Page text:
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In our younger days we all thought we were going to make it to the NHL. There was never a doubt in any of our minds. Such is the naiveté of youth, where our dreams seem so much closer to our realities. In those early days, the task of making the NHL didn’t seem so daunting or that farfetched.

After all, since we thought about it, and constantly talked with our like minded friends about it, there was no way we couldn’t all succeed? We imagined having our own hockey cards, and practiced our poses in front of the mirror, because we were ready.

I remember as I got a little bit older I decided to take the leap and finally tried out for the all star team. Back then everyone played what was once called house league, but the really talented kids, the good hockey players played on the all star team. And not only were these kids special in our eyes, but even more important was the fact that they were given special treatment. The kids who were the all stars got to travel to all these cool places and stay in these cool hotels. They got to wear these cool jackets and had the nicest looking uniforms, especially when compared to the house league hand me downs that the rest of us wore. The kids who made the all star team were special; they even had their own names on the backs of their jerseys just like a real NHL hockey player. To be an all star meant having status, it meant being somebody, and to us it meant that you had a chance to make the NHL. Needless to say, it was where we all wanted to be.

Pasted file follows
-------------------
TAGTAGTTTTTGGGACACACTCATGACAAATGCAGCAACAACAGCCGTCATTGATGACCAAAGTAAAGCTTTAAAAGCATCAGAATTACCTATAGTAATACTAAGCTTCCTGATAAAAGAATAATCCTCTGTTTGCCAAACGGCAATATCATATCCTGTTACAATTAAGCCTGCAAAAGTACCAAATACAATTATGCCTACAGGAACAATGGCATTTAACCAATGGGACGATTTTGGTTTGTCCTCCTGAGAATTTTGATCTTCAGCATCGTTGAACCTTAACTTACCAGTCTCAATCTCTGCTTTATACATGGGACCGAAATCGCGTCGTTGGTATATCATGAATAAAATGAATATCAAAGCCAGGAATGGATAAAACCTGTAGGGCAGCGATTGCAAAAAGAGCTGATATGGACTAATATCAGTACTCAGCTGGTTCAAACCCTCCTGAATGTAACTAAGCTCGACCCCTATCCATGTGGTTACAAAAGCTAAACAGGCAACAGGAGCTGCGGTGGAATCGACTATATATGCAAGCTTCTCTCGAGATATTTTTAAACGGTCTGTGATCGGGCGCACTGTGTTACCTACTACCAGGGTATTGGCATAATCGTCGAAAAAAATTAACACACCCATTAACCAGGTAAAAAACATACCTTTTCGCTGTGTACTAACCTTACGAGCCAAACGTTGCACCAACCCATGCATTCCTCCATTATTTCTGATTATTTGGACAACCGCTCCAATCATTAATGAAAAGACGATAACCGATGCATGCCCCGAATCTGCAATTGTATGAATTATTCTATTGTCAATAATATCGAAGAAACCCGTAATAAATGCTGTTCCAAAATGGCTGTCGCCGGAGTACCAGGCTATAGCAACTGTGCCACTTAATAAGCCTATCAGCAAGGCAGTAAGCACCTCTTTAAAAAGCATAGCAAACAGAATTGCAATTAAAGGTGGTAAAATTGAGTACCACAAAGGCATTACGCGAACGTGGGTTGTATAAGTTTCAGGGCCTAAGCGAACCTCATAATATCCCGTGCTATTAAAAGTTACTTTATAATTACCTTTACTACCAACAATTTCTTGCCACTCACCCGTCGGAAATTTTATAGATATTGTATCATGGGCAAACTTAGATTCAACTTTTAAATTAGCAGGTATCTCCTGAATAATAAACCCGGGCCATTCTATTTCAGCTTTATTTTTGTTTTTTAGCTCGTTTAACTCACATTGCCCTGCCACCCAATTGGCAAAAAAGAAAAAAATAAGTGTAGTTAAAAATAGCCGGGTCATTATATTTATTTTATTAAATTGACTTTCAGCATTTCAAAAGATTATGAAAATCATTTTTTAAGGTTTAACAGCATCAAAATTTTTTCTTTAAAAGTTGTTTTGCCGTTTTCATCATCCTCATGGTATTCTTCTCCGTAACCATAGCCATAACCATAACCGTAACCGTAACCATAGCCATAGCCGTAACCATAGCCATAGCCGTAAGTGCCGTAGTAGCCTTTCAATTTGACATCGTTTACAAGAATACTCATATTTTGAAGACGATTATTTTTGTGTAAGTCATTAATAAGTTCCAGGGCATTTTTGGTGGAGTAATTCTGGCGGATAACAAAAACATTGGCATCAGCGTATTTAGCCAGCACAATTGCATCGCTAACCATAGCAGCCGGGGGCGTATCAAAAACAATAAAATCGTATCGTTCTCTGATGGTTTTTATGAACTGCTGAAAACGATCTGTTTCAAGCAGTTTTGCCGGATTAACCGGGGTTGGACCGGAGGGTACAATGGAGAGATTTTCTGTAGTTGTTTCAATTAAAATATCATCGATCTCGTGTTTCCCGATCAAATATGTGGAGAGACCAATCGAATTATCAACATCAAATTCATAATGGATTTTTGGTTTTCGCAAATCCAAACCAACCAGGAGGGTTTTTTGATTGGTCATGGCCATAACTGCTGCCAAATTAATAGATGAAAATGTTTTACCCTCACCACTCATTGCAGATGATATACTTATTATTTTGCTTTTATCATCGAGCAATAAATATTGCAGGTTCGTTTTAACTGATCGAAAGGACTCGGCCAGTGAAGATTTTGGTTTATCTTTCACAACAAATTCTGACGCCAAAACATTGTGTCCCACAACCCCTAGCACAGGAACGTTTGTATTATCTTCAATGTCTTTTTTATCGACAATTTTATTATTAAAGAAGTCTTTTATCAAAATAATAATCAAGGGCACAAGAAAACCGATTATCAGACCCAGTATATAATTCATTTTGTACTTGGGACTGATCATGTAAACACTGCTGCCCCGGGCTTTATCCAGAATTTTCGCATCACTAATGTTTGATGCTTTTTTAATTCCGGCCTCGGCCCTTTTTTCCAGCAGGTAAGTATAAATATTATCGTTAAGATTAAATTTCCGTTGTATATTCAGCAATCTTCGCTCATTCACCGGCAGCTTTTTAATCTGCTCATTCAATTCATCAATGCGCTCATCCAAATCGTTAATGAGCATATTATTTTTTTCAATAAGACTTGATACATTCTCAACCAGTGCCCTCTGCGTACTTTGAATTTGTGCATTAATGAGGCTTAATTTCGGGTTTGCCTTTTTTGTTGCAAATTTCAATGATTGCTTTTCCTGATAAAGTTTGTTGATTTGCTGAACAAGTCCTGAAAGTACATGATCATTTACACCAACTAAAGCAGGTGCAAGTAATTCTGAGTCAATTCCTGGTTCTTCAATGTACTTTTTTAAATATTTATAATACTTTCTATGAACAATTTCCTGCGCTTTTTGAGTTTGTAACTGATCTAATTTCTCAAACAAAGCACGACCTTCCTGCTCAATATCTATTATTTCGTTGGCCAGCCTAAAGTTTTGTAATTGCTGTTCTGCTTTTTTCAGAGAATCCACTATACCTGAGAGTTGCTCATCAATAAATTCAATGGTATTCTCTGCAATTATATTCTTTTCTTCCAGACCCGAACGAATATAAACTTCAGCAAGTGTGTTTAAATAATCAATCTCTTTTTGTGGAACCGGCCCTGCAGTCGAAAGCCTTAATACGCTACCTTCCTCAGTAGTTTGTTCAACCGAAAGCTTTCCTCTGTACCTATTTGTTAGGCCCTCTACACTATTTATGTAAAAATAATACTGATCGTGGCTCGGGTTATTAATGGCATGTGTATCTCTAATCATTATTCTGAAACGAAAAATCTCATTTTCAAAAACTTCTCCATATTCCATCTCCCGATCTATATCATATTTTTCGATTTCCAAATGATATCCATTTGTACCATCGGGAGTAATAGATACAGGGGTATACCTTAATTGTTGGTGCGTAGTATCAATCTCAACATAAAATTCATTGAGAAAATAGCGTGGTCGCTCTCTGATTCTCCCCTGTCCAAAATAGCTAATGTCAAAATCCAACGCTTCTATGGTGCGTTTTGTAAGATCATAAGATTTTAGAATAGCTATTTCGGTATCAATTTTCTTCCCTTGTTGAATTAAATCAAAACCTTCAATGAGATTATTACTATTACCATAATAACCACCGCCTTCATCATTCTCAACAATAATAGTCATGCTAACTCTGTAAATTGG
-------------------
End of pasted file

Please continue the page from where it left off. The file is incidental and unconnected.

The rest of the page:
The tryouts could be very intense, physically, and especially, mentally. The kids who were already all stars always felt threatened by the newcomers, and the threat manifested itself into a form of combat that while for the most part childish, was in many ways our first taste of the adult world. The newcomers were isolated and quite often belittled. There was a sense that these insurgents were ready to be on the team, ready to showcase their skills, while the ones who were already all stars, comfortable in their little kliqs, felt threatened by anything that challenged the status quo.